Marquette University’s charging of Brooke McArdle for peacefully protesting in support of faculty and staff is wrong, and the university should not have sought punishment against her.
Brooke McArdle, a senior in the College of Arts & Sciences, was recently exonerated of two student conduct violations Nov. 20 after being charged with them Nov. 17 because she led a sit-in at Zilber Hall in opposition to the university’s proposed layoffs. She was charged for organizing a sit-in and refusing to surrender her ID.
According to the university, the violations were for not presenting university identification and violating Marquette’s demonstration policy, which resulted in her facing a punishment of writing a 7-page paper on how to fix the current demonstration policy. McArdle said that although she didn’t give an ID to university administrative leaders during the sit-in because they did not identify the source of that policy or give information about what the ramifications would be if they didn’t give identification, she gave them her name.
No other student present at the sit-in was charged with student conduct violations.
McArdle and other students’ decision to sit-in was in response to discussions of the university potentially laying off hundreds of faculty and staff.
Provost Kimo Ah Yun said in a Sept. 21 University Academic Senate meeting that Marquette could experience potential layoffs of faculty and staff due to budget shortfalls. This could result in 250 to over 300 potential layoffs.
A major cause for the potential layoffs is due to the COVID-19 pandemic. The most at-risk faculty and staff for layoffs are graduate teaching assistants and non-tenured faculty because their employment is not guaranteed. According to the Faculty Handbook, those with seniority stay longer. Therefore the latest to be hired will potentially be cut off, many of which are people of color and women. These members of Marquette’s faculty and staff are essential to providing support for female students and students of color as well as creating a more diverse campus environment.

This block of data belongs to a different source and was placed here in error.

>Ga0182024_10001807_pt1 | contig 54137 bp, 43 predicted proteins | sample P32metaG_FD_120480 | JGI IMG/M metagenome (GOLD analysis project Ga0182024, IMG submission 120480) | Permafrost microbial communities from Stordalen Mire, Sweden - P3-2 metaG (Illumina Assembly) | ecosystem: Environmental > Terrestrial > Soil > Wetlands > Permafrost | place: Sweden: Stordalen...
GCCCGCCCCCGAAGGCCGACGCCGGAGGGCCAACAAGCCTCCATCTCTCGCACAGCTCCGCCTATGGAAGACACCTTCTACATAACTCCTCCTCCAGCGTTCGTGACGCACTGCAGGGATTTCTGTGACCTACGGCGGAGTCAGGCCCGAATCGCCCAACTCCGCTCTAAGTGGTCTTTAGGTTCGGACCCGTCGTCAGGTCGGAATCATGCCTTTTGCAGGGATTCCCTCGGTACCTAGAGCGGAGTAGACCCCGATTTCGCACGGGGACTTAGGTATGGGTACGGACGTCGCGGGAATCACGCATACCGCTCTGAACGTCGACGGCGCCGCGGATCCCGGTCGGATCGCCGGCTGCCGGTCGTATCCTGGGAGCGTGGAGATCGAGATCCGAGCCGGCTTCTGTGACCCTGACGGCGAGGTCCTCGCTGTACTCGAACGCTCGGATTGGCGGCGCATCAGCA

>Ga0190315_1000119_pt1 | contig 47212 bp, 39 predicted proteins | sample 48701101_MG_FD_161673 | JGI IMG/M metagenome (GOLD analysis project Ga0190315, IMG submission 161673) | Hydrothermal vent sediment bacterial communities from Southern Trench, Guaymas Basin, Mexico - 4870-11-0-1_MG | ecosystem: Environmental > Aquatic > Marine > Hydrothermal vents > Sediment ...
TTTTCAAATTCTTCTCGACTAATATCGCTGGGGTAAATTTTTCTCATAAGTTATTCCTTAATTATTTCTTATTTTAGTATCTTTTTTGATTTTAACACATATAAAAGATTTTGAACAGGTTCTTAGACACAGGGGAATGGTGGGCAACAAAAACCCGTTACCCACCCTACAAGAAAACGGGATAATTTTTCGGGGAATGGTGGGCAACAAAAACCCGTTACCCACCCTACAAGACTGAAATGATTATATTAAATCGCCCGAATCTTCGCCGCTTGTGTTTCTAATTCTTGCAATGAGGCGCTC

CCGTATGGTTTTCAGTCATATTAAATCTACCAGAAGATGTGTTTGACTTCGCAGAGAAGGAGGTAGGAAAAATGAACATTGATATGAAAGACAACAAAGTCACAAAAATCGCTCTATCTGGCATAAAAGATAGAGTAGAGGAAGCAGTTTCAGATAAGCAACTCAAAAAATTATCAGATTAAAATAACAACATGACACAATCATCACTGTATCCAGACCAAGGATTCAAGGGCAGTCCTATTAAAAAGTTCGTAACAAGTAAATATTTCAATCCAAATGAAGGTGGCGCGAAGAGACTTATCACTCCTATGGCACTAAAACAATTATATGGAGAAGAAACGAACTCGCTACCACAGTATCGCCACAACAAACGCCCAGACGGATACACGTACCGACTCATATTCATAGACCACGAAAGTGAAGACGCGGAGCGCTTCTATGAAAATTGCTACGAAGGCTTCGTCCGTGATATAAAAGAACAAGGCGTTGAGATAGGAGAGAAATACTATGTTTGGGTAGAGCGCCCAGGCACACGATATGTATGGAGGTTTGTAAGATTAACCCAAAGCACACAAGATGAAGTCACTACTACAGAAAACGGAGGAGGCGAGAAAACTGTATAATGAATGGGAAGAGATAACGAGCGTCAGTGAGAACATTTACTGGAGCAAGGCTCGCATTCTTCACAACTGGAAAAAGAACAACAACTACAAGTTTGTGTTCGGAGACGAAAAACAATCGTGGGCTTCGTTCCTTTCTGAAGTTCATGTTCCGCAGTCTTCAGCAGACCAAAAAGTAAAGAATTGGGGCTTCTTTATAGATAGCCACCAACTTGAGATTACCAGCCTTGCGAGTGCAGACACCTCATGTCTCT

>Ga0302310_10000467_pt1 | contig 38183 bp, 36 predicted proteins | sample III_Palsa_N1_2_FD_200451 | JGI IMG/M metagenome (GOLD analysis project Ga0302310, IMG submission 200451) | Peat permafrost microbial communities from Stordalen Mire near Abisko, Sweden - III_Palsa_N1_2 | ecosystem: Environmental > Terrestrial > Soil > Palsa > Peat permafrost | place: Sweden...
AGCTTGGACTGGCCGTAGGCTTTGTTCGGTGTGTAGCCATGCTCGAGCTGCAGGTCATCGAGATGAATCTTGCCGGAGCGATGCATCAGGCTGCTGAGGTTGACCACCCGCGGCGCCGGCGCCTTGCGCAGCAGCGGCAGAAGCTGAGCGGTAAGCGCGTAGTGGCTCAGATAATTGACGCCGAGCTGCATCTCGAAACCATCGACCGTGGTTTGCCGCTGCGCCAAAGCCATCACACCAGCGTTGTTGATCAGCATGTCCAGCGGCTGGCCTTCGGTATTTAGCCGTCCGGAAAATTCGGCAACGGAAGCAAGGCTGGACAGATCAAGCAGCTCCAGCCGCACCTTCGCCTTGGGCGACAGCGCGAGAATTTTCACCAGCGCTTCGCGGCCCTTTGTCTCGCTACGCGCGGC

McArdle should have not been punished in the first place because she was trying to advocate for Marquette faculty, staff and students.
Many faculty and staff members are at risk for losing their jobs and having to leave a place many consider home. Moreover, the university is potentially forcing them out during the COVID-19 pandemic, which may make it even more difficult to find jobs.
In a blog post titled “Be the Difference: A Marquette Myth,” McArdle said, “Perhaps the most ironic part of this outcome is that clearly the administrators ignored the requirement for them to take into account my motivation. This institution advertises Marquette students to ‘be the difference,’ ‘be men and women for others,’ etc. And yet, when I stand up for the core of Jesuit values — academic excellence, serving others, and cura personalis — I am found to be in violation of the conduct code.”
McArdle led the protest because she believed in and was influenced by “cura personalis,” or care of the whole self. She was advocating for the well-being of faculty and staff, which according to the university’s actions, somehow goes against everything the university claims it stand for.
Marquette encourages students to “be the difference,” and that is exactly what McArdle did. And she was punished for it. She did what a lot of students didn’t have the courage to do — fight for the rights of our faculty.
McArdle didn’t deserve the depth of her punishment. She became a leader to support faculty and staff’s fight to keep their jobs and fought for the current and future well-being of students and Marquette. Her action can impact many other students to fight for what they believe in by organizing a peaceful protest and finding others who have the same belief.
As fellow students, we shouldn’t let the university take our education or let our fellow peer face consequences. We shouldn’t let Marquette make decisions about our future without informing us first.
Brooke’s punishment was completely uncalled for and she doesn’t deserve any added stress especially during a time like this. We can still do our part to protect the faculty by following @students4mufaculty on Instagram as well as sharing and signing petitions in support. We can even give our professors good evaluations to show how much they impact and mean to.
We must stand with McArdle, faculty and staff.
This story was written by Krisha Patel. She can be reached at firstname.lastname@example.org